Firewalls as Continuing Solutions for Network Security

Firewalls as Continuing Solutions for Network Security

Andy Luse (Iowa State University, USA)
Copyright: © 2009 |Pages: 11
DOI: 10.4018/978-1-59904-855-0.ch009
OnDemand PDF Download:
No Current Special Offers


This chapter describes various firewall conventions, and how these technologies operate when deployed on a corporate network. Terms associated with firewalls, as well as related concepts, are also discussed. Highly neglected internal security mechanisms utilizing firewall technologies are presented, including host-based firewalls and the more novel distributed firewall implementation. Finally, a section on how to perform a cost-benefit analysis when deciding which firewall technologies to implement is included. The chapter is designed as an introductory tutorial to the underlying concepts of firewall technologies. This understanding should provide a starting point for both systems support specialists implementing network security and researchers who are interested in firewall technologies.
Chapter Preview

What Is A Firewall

The term firewall historically gets its name from the physical concrete barriers running from the basement to the roof in buildings designed to limit the spread of fire and heat from one portion of the building to another (Whitman & Mattord, 2005). This model is mirrored with the concept of a firewall as it pertains to computer networks. Firewalls are typically thought of as devices placed between the internal corporate network and the external Internet designed to keep the “bad guys” and mischievous programs out of the internal network.

Firewalls, in their simplest construct, can be defined as a collection of components placed between two networks of differing security levels (Cheswick & Bellovin, 1994). Firewalls are designed to allow certain information into and out of a group of computers, or possibly a standalone computer, by way of a controlled point of entry (Zalenski, 2002). This controlled point must use some mechanism to keep track of which types of traffic are both allowed to enter as well as leave the network or computer.

Firewall functions. Firewall technologies come in several types which implement varying functionality for protecting internal computer(s) from external threats. These different methods all have their associated advantages and disadvantages relating both to security as well as usability, speed, and manageability. Understanding these concepts can help in the evaluation of the correct firewall technology for a specific application. While the most common application of firewall technology involves leveraging the device to protect the corporate network from the outside Internet, all the underlying functional types described in this section can be used in a large external firewall down to a host-based firewall protecting a single machine.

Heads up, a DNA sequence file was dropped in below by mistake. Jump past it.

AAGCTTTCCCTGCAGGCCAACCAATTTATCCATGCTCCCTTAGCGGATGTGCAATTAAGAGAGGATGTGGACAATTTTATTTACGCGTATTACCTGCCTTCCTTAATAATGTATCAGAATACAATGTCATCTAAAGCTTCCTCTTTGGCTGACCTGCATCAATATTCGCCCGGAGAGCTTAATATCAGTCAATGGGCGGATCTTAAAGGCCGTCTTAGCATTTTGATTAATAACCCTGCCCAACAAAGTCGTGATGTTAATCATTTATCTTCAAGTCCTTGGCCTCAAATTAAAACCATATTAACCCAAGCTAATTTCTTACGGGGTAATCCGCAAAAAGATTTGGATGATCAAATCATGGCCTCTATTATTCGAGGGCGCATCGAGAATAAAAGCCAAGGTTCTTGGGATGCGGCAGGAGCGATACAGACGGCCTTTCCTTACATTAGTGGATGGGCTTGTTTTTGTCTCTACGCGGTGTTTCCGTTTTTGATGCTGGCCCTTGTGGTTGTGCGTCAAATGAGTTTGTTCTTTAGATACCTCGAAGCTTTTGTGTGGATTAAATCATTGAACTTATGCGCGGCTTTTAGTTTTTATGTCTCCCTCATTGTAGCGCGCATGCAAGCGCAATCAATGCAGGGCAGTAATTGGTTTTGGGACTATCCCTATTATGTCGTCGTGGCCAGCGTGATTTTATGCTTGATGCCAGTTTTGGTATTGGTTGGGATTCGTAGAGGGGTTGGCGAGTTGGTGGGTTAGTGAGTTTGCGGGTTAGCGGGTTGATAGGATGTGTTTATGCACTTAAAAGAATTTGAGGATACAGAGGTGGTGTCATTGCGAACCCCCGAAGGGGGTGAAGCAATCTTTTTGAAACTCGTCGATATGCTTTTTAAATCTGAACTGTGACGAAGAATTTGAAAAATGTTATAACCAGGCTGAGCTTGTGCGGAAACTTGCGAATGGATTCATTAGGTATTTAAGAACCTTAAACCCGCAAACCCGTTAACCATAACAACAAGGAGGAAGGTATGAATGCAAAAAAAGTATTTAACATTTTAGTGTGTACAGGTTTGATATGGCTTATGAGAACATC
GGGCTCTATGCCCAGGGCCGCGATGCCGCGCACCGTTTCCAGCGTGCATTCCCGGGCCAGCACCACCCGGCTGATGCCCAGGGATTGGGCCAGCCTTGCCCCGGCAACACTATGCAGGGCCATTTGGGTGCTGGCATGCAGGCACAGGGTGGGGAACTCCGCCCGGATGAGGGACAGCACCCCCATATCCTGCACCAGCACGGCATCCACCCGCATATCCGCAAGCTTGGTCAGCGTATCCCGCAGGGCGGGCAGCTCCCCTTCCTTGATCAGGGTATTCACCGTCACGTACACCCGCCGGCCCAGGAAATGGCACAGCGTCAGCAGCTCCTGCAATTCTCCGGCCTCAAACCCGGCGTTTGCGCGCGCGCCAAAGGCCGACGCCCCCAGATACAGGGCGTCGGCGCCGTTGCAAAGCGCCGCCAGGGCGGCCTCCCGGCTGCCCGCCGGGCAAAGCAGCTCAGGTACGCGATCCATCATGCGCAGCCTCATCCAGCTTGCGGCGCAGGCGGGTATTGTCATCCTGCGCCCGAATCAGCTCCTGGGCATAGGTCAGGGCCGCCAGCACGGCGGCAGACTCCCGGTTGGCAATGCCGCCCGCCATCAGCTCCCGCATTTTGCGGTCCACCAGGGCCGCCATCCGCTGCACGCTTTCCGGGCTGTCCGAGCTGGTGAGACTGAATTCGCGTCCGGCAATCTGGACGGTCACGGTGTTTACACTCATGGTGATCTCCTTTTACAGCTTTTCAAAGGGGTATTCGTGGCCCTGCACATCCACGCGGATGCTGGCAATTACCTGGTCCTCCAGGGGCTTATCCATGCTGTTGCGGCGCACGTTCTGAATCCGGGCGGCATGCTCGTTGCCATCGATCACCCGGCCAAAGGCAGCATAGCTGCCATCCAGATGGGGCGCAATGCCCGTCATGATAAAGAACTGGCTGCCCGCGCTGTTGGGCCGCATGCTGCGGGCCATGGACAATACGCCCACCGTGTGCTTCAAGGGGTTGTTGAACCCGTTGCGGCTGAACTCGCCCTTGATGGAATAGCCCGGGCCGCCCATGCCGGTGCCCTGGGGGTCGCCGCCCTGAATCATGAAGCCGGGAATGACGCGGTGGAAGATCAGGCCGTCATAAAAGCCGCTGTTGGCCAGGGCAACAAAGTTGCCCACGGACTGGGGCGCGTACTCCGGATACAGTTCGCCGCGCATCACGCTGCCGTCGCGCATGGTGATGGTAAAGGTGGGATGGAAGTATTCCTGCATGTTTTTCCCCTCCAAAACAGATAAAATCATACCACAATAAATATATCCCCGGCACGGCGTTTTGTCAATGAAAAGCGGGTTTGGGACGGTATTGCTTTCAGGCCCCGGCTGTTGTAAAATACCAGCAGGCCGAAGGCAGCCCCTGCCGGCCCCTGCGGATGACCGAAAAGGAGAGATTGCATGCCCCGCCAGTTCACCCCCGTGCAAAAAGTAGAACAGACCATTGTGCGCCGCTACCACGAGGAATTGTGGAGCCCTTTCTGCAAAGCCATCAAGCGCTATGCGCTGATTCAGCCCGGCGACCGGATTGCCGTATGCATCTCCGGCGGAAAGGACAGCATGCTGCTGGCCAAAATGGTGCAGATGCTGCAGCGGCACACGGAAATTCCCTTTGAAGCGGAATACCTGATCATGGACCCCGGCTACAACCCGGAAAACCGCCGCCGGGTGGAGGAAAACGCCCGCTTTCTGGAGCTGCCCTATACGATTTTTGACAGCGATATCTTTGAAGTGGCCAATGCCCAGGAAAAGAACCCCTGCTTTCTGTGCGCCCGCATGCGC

While the primary objective of all firewalls is the same, the methods used to accomplish these goals may vary. The following is a description of three main categories of firewalls: Packet Filters, Circuit Gateways, and Application Gateways.

Packet Filtering

The first generation of firewall technology involved analyzing packets entering and leaving a network for malicious traffic. This can involve inspecting just certain header values within the packet all the way up to analyzing the actual content of the message being transmitted in the packet payload (Strassberg, Gondek, & Rollie, 2002). One of the original firewall mechanisms, packet filtering is still widely used in many firewall appliances and applications today.

Packet filtering is a broad term which subsumes two separate methodologies: static packet filtering and stateful packet inspection. Although they can operate independently, these methods are traditionally not seen in isolation from each other, so a de facto third category also exists, the hybrid packet filter.

Key Terms in this Chapter

Network Address Translation (NAT): The process of converting internal private addresses to one or more external addresses.

Distributed Firewall: A coordinated, centrally managed, host-based firewall environment for all hosts on the corporate network (Bellovin, 1999).

Packet Filtering: Examining the header and/or data of each a packet against known security vulnerabilities to decide whether or not to pass the packet along the network to the next hop or rejecting the packet.

Stateful Packet Inspection (SPI): A packet filter which keeps track of existing communications and only allows communications between the hosts involved in the current transmission.

Demilitarized Zone (DMZ): A buffer between two networks of differing security levels which usually contains certain services/hosts to which both networks require access.

Application Gateway (Proxy Server): A circuit gateway which adds the functionality for analyzing packets at the application level.

Circuit Gateway: A relay agent which acts as an intermediary between internal and external hosts.

Firewall: A device and/or software designed to protect networks of differing security levels.

Complete Chapter List

Search this Book: